Will Commercial Lending Slow, Due to Recent Negative Economic News?

We have seen steady increases in originations in virtually all fronts of commercial lending in the last year. Is all of this momentum and good news about to disappear due to the struggling national and global economy? For example, SBA Loans are up and are about to run out of its allocated capital before their fiscal year end (September 30th 2011), and conventional investment property loans are up over 107% in 2nd quarter 2011 from the same period a year ago (according to the Mortgage Bankers Association).

In addition, as far as our perspective from doing transactions on the “street,” we’ve not only seen an increase in the number of banks competing on individual loan requests, but also by loosening underwriting standards and by improving loan products (such as our 25 year fixed loan), lowering interest rates, etc all designed to win loans from other banks.

No one knows of course, whether we are about to enter another prolonged stall in national commercial real estate lending/small business lending or not. But the commercial mortgage secondary market holds a lot of the answers to this question. The secondary market provides much of the overall liquidity of the market. Currently the demand for government guaranteed loans such as the SBA 7a loans remain incredible high, with premiums (paid to banks that sell their loans) at some of the highest levels ever seen. This is great news and it gives a lot of confidence that we might just roll through this latest batch of bad news. More details please visit:-skinsmovie.com juananews.com modernwritingdesk.com agriculture-lawyer.com energyleveldiagram.com knowyourworthquotes.com tnifc-ecom.com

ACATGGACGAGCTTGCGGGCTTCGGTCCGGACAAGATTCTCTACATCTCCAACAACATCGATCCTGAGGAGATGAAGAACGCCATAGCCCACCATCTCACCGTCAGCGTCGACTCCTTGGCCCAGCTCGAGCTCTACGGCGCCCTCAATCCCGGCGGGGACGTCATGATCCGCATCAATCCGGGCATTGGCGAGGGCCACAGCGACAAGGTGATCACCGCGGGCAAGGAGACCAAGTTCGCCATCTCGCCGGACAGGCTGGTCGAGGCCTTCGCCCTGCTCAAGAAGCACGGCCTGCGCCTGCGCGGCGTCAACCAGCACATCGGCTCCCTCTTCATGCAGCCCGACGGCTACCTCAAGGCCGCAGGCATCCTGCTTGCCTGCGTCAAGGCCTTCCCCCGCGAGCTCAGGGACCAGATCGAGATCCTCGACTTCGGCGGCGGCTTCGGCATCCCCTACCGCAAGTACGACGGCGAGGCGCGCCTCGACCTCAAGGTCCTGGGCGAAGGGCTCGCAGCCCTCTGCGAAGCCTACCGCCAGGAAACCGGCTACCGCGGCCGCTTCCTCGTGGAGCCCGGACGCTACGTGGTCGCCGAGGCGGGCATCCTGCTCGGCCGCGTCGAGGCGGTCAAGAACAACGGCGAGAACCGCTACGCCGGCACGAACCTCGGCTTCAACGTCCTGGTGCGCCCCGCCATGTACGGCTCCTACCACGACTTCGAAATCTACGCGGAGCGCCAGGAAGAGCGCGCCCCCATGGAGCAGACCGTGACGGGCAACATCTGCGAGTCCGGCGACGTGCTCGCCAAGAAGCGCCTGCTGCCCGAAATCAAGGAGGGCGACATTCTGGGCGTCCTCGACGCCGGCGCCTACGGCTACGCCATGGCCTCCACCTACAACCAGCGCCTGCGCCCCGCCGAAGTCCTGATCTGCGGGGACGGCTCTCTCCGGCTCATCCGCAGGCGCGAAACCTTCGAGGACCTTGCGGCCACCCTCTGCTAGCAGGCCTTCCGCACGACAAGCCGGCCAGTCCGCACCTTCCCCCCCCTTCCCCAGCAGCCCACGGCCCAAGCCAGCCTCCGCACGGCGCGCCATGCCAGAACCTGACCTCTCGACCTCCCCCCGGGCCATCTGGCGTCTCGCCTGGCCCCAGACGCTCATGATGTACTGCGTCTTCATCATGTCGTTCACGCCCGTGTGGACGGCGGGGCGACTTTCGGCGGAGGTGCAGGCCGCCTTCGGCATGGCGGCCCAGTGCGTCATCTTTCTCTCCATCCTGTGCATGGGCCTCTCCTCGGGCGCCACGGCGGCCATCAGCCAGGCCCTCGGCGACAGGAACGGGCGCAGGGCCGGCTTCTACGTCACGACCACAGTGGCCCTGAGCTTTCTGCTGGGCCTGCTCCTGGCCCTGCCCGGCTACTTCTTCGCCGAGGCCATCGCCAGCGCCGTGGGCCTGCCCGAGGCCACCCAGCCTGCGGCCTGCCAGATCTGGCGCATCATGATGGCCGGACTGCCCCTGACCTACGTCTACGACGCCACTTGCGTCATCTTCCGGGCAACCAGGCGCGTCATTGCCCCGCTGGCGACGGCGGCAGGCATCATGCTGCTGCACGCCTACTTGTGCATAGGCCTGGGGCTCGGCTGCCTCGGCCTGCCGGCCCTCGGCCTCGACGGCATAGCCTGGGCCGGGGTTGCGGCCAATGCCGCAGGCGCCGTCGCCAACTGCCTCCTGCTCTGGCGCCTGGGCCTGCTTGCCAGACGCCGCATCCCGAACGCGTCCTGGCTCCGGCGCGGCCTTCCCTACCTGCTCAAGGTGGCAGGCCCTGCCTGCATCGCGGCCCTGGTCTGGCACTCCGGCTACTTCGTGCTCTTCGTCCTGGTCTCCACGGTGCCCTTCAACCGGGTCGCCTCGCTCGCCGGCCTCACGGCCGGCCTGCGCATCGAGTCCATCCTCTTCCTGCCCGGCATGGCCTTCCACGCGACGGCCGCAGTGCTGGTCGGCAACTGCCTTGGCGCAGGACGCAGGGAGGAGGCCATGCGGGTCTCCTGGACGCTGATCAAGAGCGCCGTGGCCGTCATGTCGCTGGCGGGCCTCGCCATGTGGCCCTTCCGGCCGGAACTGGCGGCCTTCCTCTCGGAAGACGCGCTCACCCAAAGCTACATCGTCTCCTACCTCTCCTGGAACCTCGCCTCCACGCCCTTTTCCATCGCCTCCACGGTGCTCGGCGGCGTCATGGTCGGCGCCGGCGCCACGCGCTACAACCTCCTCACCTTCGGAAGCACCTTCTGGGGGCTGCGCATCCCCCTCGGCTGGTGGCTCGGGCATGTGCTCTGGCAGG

However, CMBS loans, which are directly tied to the secondary market, have seen several setbacks this year. For example, there’s been lower than expected fundings, soft demand and investors have demanded higher margins (higher rates of return) to spur their desire to buy this debt. This slowdown in demand translates into low originations. Also troubling is that the default rates with these types of loans continue to increase.

One of the big issues in this sector, and it’s been the same issue since 2007 is that CMBS loans offered higher loan to value financing than commercial bank offered. The problem has been exasperated as property values have declined over the last 4 years. For example, take a $10 million shopping center that received 80% financing in 2006. Now the property is worth $8 million and the max loan to value one can find is usually around 65%…

The CMBS market creates problems for the whole market, even for those banks and borrowers that aren’t involved in it. Bottom line, it reduces the overall liquidity and confidence in the market which in turn slows everything down.

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